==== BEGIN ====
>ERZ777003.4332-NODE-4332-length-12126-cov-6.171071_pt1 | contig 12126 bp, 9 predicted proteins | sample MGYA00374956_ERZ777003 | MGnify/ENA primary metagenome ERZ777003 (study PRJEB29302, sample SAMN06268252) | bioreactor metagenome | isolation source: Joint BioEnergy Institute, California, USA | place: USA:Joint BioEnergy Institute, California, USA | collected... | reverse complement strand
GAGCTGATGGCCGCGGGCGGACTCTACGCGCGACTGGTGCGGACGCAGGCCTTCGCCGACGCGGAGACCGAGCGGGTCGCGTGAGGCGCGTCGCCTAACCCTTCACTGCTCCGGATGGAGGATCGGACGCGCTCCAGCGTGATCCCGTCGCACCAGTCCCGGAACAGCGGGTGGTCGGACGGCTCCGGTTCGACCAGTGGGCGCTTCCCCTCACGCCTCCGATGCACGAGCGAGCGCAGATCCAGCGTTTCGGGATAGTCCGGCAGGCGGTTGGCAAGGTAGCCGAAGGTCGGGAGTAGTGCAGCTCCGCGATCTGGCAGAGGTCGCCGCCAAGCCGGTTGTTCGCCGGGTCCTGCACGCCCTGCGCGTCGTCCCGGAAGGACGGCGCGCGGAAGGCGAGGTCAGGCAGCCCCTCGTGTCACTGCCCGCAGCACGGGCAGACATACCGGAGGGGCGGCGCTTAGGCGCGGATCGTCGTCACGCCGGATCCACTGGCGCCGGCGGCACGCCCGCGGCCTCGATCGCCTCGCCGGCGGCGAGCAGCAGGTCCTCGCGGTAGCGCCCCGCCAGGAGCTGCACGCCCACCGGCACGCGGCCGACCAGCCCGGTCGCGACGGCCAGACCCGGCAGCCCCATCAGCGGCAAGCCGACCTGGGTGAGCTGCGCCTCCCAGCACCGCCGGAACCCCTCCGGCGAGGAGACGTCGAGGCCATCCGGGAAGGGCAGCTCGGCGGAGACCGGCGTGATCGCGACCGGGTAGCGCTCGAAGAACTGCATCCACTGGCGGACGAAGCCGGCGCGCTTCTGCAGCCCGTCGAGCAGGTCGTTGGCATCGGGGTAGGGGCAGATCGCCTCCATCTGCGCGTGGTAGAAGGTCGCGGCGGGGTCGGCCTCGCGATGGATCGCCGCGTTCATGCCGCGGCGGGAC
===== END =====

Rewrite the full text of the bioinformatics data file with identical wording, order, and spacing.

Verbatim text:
>ERZ777003.4332-NODE-4332-length-12126-cov-6.171071_pt1 | contig 12126 bp, 9 predicted proteins | sample MGYA00374956_ERZ777003 | MGnify/ENA primary metagenome ERZ777003 (study PRJEB29302, sample SAMN06268252) | bioreactor metagenome | isolation source: Joint BioEnergy Institute, California, USA | place: USA:Joint BioEnergy Institute, California, USA | collected... | reverse complement strand
GAGCTGATGGCCGCGGGCGGACTCTACGCGCGACTGGTGCGGACGCAGGCCTTCGCCGACGCGGAGACCGAGCGGGTCGCGTGAGGCGCGTCGCCTAACCCTTCACTGCTCCGGATGGAGGATCGGACGCGCTCCAGCGTGATCCCGTCGCACCAGTCCCGGAACAGCGGGTGGTCGGACGGCTCCGGTTCGACCAGTGGGCGCTTCCCCTCACGCCTCCGATGCACGAGCGAGCGCAGATCCAGCGTTTCGGGATAGTCCGGCAGGCGGTTGGCAAGGTAGCCGAAGGTCGGGAGTAGTGCAGCTCCGCGATCTGGCAGAGGTCGCCGCCAAGCCGGTTGTTCGCCGGGTCCTGCACGCCCTGCGCGTCGTCCCGGAAGGACGGCGCGCGGAAGGCGAGGTCAGGCAGCCCCTCGTGTCACTGCCCGCAGCACGGGCAGACATACCGGAGGGGCGGCGCTTAGGCGCGGATCGTCGTCACGCCGGATCCACTGGCGCCGGCGGCACGCCCGCGGCCTCGATCGCCTCGCCGGCGGCGAGCAGCAGGTCCTCGCGGTAGCGCCCCGCCAGGAGCTGCACGCCCACCGGCACGCGGCCGACCAGCCCGGTCGCGACGGCCAGACCCGGCAGCCCCATCAGCGGCAAGCCGACCTGGGTGAGCTGCGCCTCCCAGCACCGCCGGAACCCCTCCGGCGAGGAGACGTCGAGGCCATCCGGGAAGGGCAGCTCGGCGGAGACCGGCGTGATCGCGACCGGGTAGCGCTCGAAGAACTGCATCCACTGGCGGACGAAGCCGGCGCGCTTCTGCAGCCCGTCGAGCAGGTCGTTGGCATCGGGGTAGGGGCAGATCGCCTCCATCTGCGCGTGGTAGAAGGTCGCGGCGGGGTCGGCCTCGCGATGGATCGCCGCGTTCATGCCGCGGCGGGAC